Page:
Other highlights: Got through the con with minimal hunger and sleep deprivation. Finally took the time to look at one of the dealer tables and saw that he had actual historical artifacts! That had come out of the ground! Buckles and coins and buttons and such-like. I didn't buy, but it was fun to browse.

Wednesday, October 6, 2010

VCon Report, Day 2

Saturday was the longest, fullest day of the con, at least in terms of scheduling. There was a lot to see and a lot to do, and if I'd had a clone … but I didn't, sadly. I attended a lot of writing panels, and in the hopes that people out there care about what I learned, I'm going into detail again.

Saturday

You Suck! No, You Suck! - An unfortunately titled panel, because it was actually about critique, not vampires. The panelists covered a lot of territory, from how to give critiques to what should be critiqued to how to deal with criticism. There was a lot of focus on writing groups, but I think that was just how the authors themselves rolled.

  • Be careful using "you" accusatorially. The focus should be on the material, not the person.
  • Avoid using "perhaps" because this also comes off as you forcing your opinion on the writer.
  • The main things to look at: entertainment, credibility, believability, working dialogue, and whether the piece as the piece opens and closes in the right spots.
  • Never patronize readers. Always think they're better and smarter than the common denominator.
  • Don't push people into fixing things a specific ways. Suggest they change problem areas, but don't tell them how.
  • To deal with crit: 1) Listen with an open mind. 2) If there are multiple notes on the same thing, fix that thing. If there are multiple notes about many different things, there's probably just one or two spots that actually need fixing. 3) Don't look at your work or the critiques you've received, for however long you need to. 4) Reread the crit. 5) Change what needs changing in a new draft so that if you backtrack later, you haven't lost anything.
  • Ask yourself if the criticism is subjective or objective. If the critiquer says, "I hate this book because it's got a cat in it and I hate cats" or "I don't like this book because I think your personal politics suck", then don't pay as much attention to them as you would someone who says, "I don't like this book because I think these two plot points are unbelievable." 
  • Critiquers who are criticizing you aren't criticizing your book, and vice versa.
  • You don't have to please everyone. Actually, don't even bother trying, because you can't.
Humans in Space - This wasn't a note-taking panel. They got three scientists and engineers, several of whom have worked with NASA, and the well-read editor I mentioned in the last post together, to talk about our chances for space colonization, particularly within our lifetime. In summary, "Not in our lifetime, maybe not ever, unless we get a massively game-changing technology. Right now, it's too expensive." A major subpoint: "It's all politics." 

Good Villains - Not the best panel, but not bad. It kind of got derailed into a discussion of Buffy about halfway through. But basically:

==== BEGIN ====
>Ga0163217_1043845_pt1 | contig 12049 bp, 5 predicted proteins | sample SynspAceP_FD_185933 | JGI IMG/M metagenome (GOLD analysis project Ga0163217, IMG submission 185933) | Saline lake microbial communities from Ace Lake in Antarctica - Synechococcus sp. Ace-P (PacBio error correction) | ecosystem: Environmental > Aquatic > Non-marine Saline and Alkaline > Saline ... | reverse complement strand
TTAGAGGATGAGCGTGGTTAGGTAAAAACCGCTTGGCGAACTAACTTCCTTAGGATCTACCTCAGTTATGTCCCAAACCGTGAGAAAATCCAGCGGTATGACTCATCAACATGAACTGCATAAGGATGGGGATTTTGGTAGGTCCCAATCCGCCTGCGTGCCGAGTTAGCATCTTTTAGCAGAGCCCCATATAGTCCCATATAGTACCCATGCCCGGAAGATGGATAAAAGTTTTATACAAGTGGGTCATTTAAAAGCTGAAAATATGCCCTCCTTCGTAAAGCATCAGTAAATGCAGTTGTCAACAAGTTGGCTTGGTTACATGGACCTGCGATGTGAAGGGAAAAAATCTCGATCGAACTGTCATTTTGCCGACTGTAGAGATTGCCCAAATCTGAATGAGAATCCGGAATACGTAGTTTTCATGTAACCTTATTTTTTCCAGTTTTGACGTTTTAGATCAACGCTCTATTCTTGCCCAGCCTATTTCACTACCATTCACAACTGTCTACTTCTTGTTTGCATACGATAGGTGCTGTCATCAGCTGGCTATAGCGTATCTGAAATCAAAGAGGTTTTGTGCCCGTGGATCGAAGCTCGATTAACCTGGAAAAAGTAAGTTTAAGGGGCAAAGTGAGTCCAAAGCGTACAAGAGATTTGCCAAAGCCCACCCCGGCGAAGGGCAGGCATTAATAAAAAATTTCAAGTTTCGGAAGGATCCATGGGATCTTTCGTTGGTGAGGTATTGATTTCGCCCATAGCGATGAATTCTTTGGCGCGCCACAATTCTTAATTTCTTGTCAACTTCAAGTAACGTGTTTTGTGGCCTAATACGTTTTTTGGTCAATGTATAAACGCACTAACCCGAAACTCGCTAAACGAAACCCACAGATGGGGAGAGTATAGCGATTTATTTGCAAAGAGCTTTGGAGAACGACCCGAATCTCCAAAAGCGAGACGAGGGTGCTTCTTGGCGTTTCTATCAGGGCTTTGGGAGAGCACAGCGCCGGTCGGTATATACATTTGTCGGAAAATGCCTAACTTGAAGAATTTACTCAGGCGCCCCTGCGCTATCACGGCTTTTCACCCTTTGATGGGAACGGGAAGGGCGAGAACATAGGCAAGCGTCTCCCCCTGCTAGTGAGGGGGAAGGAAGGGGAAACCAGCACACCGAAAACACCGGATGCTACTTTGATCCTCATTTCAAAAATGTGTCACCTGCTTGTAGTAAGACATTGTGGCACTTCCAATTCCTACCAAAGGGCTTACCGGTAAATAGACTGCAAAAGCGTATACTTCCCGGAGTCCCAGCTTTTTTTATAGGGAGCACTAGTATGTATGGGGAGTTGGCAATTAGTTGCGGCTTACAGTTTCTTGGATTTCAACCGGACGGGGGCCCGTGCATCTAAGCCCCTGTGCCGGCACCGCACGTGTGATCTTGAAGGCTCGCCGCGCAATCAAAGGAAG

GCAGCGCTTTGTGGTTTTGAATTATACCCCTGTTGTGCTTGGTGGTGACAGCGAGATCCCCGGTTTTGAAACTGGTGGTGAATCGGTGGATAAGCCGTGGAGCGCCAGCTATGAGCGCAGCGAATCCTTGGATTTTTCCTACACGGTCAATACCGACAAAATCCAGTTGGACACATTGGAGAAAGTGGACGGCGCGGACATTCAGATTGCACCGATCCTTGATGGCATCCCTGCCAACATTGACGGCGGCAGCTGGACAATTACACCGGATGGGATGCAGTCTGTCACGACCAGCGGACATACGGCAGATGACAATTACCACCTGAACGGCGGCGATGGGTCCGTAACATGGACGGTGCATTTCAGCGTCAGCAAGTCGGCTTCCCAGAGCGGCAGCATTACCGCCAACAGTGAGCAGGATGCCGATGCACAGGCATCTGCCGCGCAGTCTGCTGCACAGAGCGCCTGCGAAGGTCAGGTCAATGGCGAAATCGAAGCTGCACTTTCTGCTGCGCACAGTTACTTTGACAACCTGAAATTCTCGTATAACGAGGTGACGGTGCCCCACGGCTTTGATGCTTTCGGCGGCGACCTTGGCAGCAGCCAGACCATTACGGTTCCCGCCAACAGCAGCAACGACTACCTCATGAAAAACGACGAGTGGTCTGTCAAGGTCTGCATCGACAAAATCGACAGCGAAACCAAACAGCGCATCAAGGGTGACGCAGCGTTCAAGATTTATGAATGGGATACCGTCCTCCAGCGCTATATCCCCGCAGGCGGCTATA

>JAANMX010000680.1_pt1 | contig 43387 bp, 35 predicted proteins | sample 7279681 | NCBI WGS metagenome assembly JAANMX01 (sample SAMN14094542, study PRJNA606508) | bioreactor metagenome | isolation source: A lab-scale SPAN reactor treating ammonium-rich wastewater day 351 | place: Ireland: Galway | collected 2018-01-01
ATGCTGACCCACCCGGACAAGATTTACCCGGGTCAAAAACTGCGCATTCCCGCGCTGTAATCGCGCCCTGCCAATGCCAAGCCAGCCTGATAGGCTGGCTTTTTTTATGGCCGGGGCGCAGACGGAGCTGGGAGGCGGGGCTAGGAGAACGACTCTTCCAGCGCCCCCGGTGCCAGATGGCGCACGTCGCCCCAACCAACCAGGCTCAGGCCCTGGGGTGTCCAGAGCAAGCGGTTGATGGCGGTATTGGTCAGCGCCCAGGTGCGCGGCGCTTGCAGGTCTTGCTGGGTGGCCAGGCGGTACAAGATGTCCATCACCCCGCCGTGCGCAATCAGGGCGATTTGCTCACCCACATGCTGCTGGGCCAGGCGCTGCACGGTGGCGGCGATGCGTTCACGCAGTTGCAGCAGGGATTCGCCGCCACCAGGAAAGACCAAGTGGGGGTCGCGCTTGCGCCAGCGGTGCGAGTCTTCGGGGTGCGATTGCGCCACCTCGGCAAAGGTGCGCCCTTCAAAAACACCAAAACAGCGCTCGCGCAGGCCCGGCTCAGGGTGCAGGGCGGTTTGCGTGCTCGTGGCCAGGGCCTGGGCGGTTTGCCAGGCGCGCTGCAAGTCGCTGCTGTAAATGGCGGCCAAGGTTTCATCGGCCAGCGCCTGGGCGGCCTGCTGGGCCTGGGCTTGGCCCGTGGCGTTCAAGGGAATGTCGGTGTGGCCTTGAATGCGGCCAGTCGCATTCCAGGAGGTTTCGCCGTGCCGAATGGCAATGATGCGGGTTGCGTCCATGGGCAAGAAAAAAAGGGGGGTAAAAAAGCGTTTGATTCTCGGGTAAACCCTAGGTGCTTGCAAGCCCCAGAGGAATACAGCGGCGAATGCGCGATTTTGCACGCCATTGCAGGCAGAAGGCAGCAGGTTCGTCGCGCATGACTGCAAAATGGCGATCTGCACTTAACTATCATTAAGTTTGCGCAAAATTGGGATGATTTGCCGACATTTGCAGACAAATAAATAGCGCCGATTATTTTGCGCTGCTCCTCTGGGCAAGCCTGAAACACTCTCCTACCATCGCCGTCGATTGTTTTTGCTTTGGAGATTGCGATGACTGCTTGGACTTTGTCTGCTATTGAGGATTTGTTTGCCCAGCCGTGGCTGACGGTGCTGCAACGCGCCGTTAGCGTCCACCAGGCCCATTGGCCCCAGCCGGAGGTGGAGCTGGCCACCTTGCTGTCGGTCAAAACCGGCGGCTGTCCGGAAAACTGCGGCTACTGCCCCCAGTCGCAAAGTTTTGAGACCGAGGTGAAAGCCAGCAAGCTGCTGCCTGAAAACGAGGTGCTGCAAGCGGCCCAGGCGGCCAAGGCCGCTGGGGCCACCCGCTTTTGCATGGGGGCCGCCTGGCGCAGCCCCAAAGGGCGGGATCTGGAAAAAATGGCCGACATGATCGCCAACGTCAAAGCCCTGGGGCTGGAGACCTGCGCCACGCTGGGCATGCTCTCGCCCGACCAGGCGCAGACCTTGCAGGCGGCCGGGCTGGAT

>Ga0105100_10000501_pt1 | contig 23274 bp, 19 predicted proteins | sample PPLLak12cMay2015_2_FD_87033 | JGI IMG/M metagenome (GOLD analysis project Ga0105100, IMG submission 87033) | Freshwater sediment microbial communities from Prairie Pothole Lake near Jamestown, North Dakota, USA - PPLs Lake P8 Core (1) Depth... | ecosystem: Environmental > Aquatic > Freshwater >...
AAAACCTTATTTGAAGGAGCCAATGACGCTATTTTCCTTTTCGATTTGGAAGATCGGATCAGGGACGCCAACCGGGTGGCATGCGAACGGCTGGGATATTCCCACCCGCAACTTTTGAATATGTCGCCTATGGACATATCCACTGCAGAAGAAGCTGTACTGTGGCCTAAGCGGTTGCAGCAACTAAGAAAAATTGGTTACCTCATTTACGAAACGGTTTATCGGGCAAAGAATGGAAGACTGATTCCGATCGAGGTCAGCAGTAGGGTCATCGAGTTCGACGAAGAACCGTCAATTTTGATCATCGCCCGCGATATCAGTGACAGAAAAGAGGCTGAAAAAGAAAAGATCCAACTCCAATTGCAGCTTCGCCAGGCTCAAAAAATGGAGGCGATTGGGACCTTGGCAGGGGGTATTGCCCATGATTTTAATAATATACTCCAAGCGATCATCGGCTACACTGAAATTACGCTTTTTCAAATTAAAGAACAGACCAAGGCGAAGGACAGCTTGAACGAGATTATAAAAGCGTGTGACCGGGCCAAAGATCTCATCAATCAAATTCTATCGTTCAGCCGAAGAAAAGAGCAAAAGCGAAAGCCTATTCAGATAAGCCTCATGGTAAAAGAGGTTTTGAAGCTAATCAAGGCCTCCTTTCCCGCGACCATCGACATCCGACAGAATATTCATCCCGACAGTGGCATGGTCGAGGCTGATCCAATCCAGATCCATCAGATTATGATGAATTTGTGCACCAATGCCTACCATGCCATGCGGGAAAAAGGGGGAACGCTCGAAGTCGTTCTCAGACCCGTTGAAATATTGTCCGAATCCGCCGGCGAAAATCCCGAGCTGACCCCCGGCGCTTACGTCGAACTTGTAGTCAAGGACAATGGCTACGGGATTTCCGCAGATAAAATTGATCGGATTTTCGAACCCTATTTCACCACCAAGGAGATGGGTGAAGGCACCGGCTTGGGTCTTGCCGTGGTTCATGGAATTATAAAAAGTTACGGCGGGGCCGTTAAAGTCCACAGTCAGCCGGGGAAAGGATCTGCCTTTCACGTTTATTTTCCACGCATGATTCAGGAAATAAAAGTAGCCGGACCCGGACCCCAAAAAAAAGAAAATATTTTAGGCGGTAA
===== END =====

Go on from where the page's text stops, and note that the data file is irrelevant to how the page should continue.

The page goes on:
• Good villains aren't black and white. They're complex, layered people who are the hero of their own story.
  • Good villains can be made from exaggerated human traits. We're all greedy to an extent. Villains can be very greedy.
  • Isn't it interesting that women often get female villains, and men get male villains?
  • You don't always need a villain, but you must have an antagonist.
Beast of Bottomless Lake Screening - I'd been looking forward to this since I'd heard it was going to be showing. The Beast of Bottomless Lake is a comedy about a bumbling cryptozoologist who assembles a team to track down Ogopogo. There's no plan, and Murphy's Law quickly kicks into action. It's presented as a slightly-meta documentary, because we often see both videographers on camera at the same time and they're characters in their own right. It's a funny film and if you get a chance to see it, do.


I didn't stay for the Q & A. I was hungry.

EDGE Launch Event - A fairly standard reading. Four (I think) authors got up, talked a bit about their book, and read a passage. They signed and chatted afterwards.

Bartitsu Demonstration - Bartitsu was a Victorian martial art that combined boxing, kicking, stick fighting, and jujitsu. An instructor from Academie Duello, a local and apparently renowned fighting school, talked about the history and origins, and showed us a number of the basic moves. It was very cool.

Masquerade - This was disappointing. Everyone thought so, not just be. It started late because they had to track people down, then the speakers weren't working, and then it turned out they only had seven entrants. I'd seen way more cosplayers than that as the day'd gone on, and had expected more of them to sign up to show them off. The organizers apparently had too. But there were several absolutely fantastic costumes, and I'm glad I got to see them.

There was a dance after this which I chose not to go to, partly because they were taking forever to set up, and partly because I'm not the greatest when it comes to crowds and loud music.

Other highlights: Wandered back to the dealer's room and bought a copy of an anthology from EDGE. Figured I should probably read more short stories and hey, it's Canadian. Had a brief chat with one of the publishers, which left me feeling positive. Had a good chat with Heather Dale. Had another good chat, for about half an hour, with a guy chilling in the chair next to mine.

Monday, October 4, 2010

VCon Report, Day 1

I survived my first convention this weekend! I enjoyed it overall as well, though there were a couple spots that could've been better. These weren't a fault of the VCon staff, though—they were due to either the venue, or me. For instance, I'd have liked more human interaction in the hallways, but don't like accosting people, and a few of the change-overs to repurpose rooms took longer than I'm sure they'd planned. But I attended more interesting panels that I can remember, watched a couple historical fighting demos, and had some wonderful conversations with people, so—success.